Getting back to the origins of the state's case against Gordie Marsh requires a 20-year journey over mostly scorched earth. Nothing about it is pretty, and, for all its promise of discovery, nothing about it guarantees safe arrival at the truth. And there might be nothing in this odyssey to certify Gordie Marsh's innocence, either.
What he can do is show that he was framed by a lie, and that the lie knocked 14 1/2 years out of his life. That, and a court-ordered settlement, is what he wants.
Here's some truth: In 1971, at a convenience store in Glen Burnie, a man named Charles Erdman was shot to death while trying to stop a holdup.
Two years later, after trying to hunt up suspects in a junkie jungle along Crain Highway, a tough-guy detective named George Romine brought a case to prosecutors; the key witness was a heroin addict named Lynda Packech.
Gordie Marsh, another junkie, was indicted. He went to trial. Packech testified that she had seen Marsh scamper out of a Glen Burnie 7-Eleven immediately after the Erdman shooting. Marsh was convicted and sentenced to life in prison.
Eight years after that, George Romine died. Lynda Packech had gone her own way, eventually getting into a methadone program.
Six years after that, as Marsh was about to turn 40, the truth came out.
And the truth, according to Packech, was that Packech had lied. It was an ugly story. She said Romine had offered a deal on some drug charges she was facing in exchange for her lies.
In 1987, Packech confessed perjury. She was frightened but happy. She had just stopped taking methadone, was finally drug-free, and finally in a position to confront the demons in her life -- not the least of which was the lie she had told about Marsh.
So yesterday, at long last, the liar came to testify in Marsh's civil damage suit, and to shake away the demons. Everyone in Room 7D of the U.S. District Court in Baltimore took the journey back to the bad old days.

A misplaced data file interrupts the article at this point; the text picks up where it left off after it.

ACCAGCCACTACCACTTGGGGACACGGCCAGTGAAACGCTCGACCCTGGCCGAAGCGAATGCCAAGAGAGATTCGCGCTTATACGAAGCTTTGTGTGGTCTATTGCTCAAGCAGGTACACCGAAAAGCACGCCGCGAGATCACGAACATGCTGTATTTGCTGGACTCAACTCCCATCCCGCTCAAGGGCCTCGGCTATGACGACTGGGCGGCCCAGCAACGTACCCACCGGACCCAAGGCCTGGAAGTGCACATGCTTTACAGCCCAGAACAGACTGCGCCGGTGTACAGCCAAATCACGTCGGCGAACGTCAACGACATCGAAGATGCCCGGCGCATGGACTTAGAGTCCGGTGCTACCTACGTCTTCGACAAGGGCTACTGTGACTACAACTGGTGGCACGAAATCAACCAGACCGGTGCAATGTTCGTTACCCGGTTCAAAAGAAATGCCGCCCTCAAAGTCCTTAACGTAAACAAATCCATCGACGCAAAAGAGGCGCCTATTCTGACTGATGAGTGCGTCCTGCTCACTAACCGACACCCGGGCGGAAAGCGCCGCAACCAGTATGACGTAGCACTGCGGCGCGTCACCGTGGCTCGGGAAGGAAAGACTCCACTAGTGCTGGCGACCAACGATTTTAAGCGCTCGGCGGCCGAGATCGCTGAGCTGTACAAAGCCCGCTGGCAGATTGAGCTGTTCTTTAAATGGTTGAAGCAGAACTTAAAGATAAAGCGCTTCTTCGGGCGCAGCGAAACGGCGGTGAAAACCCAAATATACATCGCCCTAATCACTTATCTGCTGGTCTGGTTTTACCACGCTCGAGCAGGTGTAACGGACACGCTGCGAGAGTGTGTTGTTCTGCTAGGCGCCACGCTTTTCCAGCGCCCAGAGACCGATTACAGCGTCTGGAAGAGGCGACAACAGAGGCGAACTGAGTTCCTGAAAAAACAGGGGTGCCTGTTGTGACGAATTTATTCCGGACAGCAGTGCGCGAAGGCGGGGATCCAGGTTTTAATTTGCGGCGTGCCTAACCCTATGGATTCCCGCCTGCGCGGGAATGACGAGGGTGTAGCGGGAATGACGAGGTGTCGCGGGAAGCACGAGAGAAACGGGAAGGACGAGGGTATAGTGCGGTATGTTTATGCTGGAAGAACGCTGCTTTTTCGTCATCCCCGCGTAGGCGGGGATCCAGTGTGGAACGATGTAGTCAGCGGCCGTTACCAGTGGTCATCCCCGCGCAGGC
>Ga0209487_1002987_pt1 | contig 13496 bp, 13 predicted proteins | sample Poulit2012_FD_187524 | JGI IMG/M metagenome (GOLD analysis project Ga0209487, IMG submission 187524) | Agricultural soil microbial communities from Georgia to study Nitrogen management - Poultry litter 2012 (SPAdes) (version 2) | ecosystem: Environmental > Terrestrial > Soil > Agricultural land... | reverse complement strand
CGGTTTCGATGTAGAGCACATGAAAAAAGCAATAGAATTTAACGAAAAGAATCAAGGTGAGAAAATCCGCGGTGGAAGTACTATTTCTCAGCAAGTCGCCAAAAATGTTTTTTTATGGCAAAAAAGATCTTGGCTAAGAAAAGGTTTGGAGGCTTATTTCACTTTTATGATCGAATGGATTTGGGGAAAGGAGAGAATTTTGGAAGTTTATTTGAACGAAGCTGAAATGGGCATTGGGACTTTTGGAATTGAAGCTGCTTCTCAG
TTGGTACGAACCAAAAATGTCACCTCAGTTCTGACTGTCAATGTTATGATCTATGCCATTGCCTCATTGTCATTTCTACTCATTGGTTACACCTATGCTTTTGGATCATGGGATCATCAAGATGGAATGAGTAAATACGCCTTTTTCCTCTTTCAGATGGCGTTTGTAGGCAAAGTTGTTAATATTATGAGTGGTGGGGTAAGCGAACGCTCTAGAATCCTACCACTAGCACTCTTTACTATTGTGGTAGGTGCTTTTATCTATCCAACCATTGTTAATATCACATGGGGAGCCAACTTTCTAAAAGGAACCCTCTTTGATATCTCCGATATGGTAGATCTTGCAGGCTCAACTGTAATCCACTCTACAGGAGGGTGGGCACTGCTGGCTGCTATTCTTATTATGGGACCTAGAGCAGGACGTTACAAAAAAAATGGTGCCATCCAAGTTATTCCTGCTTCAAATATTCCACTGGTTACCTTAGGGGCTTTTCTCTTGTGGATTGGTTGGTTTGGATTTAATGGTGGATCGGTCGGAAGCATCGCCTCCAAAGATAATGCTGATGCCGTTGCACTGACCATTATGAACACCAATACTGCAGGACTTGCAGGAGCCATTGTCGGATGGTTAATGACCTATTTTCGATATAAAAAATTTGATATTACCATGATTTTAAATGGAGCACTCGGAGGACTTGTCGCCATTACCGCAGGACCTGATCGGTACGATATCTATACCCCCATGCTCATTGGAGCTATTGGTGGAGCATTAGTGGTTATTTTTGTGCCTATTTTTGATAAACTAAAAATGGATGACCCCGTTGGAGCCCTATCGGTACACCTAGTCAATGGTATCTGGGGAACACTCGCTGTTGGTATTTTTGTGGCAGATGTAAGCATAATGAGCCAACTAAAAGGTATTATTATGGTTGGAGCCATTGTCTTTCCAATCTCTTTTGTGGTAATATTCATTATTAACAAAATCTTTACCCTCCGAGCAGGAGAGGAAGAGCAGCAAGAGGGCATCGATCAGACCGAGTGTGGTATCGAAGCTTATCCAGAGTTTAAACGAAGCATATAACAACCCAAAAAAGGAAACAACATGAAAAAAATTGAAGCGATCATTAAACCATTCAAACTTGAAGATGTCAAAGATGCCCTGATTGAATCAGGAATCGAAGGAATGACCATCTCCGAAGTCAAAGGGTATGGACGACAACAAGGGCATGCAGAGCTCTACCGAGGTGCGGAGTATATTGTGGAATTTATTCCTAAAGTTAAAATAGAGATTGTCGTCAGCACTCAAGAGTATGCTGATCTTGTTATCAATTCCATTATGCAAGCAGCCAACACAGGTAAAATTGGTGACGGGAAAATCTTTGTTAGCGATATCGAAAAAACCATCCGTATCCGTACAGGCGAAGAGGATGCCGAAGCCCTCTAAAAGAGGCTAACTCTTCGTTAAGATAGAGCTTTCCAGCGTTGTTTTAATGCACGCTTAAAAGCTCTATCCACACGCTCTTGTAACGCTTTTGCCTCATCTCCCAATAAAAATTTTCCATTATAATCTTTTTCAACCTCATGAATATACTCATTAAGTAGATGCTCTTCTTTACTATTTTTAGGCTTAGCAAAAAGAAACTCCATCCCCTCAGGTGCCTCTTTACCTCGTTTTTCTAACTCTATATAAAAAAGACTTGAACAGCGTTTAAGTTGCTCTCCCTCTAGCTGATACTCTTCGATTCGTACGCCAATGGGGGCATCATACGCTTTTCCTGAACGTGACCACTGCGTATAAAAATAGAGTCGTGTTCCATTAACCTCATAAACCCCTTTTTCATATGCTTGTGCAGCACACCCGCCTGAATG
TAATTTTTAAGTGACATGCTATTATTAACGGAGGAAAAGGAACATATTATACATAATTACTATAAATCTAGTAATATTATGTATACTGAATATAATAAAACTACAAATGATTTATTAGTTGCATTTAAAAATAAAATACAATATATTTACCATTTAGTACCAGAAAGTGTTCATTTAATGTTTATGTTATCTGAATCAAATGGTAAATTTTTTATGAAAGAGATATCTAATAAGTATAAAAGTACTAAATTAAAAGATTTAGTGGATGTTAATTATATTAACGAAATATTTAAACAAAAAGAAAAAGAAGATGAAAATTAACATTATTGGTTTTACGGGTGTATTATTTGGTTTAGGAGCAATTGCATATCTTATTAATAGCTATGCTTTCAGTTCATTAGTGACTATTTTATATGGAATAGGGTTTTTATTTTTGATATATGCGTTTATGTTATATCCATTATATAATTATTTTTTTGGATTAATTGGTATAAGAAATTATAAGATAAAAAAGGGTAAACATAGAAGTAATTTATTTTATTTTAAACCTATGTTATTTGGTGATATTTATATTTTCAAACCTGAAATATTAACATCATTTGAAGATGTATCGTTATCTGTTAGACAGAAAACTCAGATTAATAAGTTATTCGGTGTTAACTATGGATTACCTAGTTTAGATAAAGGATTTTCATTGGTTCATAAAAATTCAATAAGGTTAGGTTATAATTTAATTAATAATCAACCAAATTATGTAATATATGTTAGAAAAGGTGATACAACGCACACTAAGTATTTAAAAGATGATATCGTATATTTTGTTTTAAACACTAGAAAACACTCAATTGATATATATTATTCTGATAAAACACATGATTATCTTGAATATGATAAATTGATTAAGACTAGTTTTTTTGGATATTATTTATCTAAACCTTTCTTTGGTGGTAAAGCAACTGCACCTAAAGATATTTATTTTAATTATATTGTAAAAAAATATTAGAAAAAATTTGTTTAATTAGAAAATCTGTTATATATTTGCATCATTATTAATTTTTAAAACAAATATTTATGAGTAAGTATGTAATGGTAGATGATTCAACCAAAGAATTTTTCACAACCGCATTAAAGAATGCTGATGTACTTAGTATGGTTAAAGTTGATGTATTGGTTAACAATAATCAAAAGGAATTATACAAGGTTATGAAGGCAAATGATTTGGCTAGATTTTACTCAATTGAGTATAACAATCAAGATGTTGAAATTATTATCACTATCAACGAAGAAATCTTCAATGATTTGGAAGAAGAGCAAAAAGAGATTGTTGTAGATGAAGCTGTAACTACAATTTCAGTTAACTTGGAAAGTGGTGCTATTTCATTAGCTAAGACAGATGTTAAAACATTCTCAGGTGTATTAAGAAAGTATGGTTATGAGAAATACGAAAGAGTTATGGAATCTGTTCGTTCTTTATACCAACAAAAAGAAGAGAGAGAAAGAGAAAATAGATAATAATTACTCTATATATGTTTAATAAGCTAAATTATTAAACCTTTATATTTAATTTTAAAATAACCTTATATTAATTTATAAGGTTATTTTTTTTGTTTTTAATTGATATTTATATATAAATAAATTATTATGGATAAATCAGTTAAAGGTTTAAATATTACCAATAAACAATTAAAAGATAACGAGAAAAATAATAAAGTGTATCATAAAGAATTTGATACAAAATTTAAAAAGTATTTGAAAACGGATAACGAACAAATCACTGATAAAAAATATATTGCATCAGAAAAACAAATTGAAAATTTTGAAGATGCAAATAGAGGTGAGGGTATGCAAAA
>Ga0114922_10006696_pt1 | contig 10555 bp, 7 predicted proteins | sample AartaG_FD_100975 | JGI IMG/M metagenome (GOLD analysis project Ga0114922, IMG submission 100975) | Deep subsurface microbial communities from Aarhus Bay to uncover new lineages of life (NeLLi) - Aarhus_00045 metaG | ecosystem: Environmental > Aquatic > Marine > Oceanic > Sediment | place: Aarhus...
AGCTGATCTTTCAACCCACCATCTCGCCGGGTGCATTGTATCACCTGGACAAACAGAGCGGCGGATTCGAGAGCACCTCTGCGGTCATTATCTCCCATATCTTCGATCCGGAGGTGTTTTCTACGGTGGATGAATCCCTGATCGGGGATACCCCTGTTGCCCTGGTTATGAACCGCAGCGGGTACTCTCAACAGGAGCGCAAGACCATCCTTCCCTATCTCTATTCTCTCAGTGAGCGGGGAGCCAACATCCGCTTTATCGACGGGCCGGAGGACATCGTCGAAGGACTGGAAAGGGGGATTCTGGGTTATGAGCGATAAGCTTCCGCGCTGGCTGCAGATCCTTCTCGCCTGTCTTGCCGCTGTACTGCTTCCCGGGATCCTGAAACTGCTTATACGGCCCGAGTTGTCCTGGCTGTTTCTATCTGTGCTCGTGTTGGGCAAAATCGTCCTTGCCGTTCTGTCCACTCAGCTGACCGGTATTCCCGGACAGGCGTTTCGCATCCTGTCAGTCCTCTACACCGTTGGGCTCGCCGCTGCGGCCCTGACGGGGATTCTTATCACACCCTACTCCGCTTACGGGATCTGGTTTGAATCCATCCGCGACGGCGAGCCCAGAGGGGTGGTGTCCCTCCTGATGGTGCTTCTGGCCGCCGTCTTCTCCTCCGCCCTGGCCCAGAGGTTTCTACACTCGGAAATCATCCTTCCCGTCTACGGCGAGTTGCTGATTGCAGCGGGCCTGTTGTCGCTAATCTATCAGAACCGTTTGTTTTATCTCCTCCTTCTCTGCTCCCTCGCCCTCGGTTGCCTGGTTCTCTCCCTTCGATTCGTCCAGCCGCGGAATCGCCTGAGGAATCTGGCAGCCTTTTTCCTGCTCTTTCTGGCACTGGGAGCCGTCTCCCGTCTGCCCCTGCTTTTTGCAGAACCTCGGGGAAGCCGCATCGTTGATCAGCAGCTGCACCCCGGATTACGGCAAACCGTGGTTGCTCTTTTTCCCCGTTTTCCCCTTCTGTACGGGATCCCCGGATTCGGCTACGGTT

"Haunted," is how Packech said she felt all these years -- 18 since she sat in a witness chair in Anne Arundel County and lied.
Was it genuine? Yesterday, a lawyer asked Packech if she believed Marsh had been involved in the Erdman murder.
"It was rumored," she said.
"And you believed it?" the attorney asked.
"Maybe I wanted to believe it because of what I was doing."
It was a strange morning. Packech constantly invoked the name of the dead detective, Romine, who, she said, had coerced her into testifying and had coached her on evidence. Passing references to "Mr. Erdman" stirred up the specter of the innocent victim lost some long-ago summer night to the dark annals of violent crime. And there was something spooky when Packech spoke of herself and her drug-infested youth -- as if the old junkie, cast to the wind, still hovered about, still haunted her.
Packech was well-dressed and neat, with long, dark, healthy hair. Except for moments when her voice quivered and her eyes froze oddly into wide stares, she seemed calm and resolved. She was a good witness for Marsh.
Still, something of the old Lynda Packech had to be there. She had survived a long marriage to heroin, several visits to jail and, in 1973, the harassment of George Romine -- that name again -- who was once so angered by her reluctance to lie under oath that he pushed her against a car hard enough to bruise her face. Packech, about 40 years old now, looked like a woman who had been pushed a lot.
But mostly she looked like someone trying to shake demons, to get on with life.
She said her life was a lot different 18 years ago. She was a junkie; her addiction overwhelmed everything. When the detective pressured her to lie against Marsh, Packech agreed.
Nearly 15 years went by before someone realized that Packech could not possibly have seen Gordie Marsh the night of the Erdman murder. She was herself in jail on a shoplifting charge.
Packech, of course, knew that all along. In 1973, she got away with the lie.
Yesterday, seated 20 feet from the man who spent 14 1/2 years in jail because of it, Linda Packech confessed to a jury, and you could almost hear the guilt tearing away from her a layer at a time.